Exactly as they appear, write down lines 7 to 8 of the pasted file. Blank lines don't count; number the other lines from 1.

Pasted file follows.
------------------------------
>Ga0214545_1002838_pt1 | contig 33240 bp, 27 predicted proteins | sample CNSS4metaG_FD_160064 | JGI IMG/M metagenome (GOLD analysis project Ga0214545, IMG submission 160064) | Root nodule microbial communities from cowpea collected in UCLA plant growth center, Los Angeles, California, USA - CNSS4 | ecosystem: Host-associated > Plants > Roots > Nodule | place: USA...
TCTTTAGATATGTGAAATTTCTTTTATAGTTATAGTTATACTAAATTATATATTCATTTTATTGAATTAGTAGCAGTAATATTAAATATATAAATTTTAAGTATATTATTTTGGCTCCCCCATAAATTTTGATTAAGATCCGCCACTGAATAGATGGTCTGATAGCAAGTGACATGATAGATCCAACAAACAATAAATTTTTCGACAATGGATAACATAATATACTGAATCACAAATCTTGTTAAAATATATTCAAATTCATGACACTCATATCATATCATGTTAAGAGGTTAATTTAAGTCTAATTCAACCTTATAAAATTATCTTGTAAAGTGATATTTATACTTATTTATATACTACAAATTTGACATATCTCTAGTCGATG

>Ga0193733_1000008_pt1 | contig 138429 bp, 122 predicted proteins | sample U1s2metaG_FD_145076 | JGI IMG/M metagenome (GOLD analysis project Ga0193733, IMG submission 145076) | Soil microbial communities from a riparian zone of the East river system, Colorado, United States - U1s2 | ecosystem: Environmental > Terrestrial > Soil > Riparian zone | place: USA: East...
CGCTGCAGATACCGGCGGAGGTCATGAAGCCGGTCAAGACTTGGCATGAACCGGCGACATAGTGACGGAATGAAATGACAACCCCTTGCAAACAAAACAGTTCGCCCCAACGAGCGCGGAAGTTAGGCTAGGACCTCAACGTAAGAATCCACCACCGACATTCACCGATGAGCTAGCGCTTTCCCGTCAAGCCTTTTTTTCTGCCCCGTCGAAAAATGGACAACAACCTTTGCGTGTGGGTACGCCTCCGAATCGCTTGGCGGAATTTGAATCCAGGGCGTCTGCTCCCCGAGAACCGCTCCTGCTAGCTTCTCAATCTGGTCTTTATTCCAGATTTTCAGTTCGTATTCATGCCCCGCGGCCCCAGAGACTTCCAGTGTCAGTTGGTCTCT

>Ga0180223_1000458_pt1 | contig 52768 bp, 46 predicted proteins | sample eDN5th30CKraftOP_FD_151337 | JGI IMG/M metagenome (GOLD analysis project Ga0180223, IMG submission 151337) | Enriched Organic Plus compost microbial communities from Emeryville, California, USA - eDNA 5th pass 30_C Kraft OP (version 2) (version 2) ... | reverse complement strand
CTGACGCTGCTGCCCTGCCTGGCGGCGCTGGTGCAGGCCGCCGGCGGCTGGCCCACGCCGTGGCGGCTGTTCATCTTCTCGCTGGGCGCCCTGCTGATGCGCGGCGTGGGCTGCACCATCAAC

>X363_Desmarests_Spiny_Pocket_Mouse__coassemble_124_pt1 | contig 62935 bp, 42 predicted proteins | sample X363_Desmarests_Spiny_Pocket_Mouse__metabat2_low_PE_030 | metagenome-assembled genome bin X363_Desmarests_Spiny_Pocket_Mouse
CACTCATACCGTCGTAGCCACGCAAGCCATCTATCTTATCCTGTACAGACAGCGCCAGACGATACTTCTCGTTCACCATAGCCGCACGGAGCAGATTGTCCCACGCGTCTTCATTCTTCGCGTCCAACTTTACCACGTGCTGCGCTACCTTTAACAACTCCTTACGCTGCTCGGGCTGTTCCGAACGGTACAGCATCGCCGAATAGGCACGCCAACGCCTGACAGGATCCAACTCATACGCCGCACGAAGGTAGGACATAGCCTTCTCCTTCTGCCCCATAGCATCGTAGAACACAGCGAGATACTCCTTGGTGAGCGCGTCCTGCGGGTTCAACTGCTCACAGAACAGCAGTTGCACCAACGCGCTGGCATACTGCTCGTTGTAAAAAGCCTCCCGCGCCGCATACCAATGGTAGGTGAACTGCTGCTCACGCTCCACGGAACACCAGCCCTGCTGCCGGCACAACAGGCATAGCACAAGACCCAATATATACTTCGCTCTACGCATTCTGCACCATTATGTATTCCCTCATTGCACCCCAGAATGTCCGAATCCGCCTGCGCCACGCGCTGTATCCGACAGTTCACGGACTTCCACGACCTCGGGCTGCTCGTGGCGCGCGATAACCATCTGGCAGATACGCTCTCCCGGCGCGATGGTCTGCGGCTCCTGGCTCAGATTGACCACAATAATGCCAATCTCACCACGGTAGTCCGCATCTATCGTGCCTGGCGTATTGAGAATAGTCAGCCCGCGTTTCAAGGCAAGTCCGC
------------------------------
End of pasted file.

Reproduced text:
>X363_Desmarests_Spiny_Pocket_Mouse__coassemble_124_pt1 | contig 62935 bp, 42 predicted proteins | sample X363_Desmarests_Spiny_Pocket_Mouse__metabat2_low_PE_030 | metagenome-assembled genome bin X363_Desmarests_Spiny_Pocket_Mouse
CACTCATACCGTCGTAGCCACGCAAGCCATCTATCTTATCCTGTACAGACAGCGCCAGACGATACTTCTCGTTCACCATAGCCGCACGGAGCAGATTGTCCCACGCGTCTTCATTCTTCGCGTCCAACTTTACCACGTGCTGCGCTACCTTTAACAACTCCTTACGCTGCTCGGGCTGTTCCGAACGGTACAGCATCGCCGAATAGGCACGCCAACGCCTGACAGGATCCAACTCATACGCCGCACGAAGGTAGGACATAGCCTTCTCCTTCTGCCCCATAGCATCGTAGAACACAGCGAGATACTCCTTGGTGAGCGCGTCCTGCGGGTTCAACTGCTCACAGAACAGCAGTTGCACCAACGCGCTGGCATACTGCTCGTTGTAAAAAGCCTCCCGCGCCGCATACCAATGGTAGGTGAACTGCTGCTCACGCTCCACGGAACACCAGCCCTGCTGCCGGCACAACAGGCATAGCACAAGACCCAATATATACTTCGCTCTACGCATTCTGCACCATTATGTATTCCCTCATTGCACCCCAGAATGTCCGAATCCGCCTGCGCCACGCGCTGTATCCGACAGTTCACGGACTTCCACGACCTCGGGCTGCTCGTGGCGCGCGATAACCATCTGGCAGATACGCTCTCCCGGCGCGATGGTCTGCGGCTCCTGGCTCAGATTGACCACAATAATGCCAATCTCACCACGGTAGTCCGCATCTATCGTGCCTGGCGTATTGAGAATAGTCAGCCCGCGTTTCAAGGCAAGTCCGC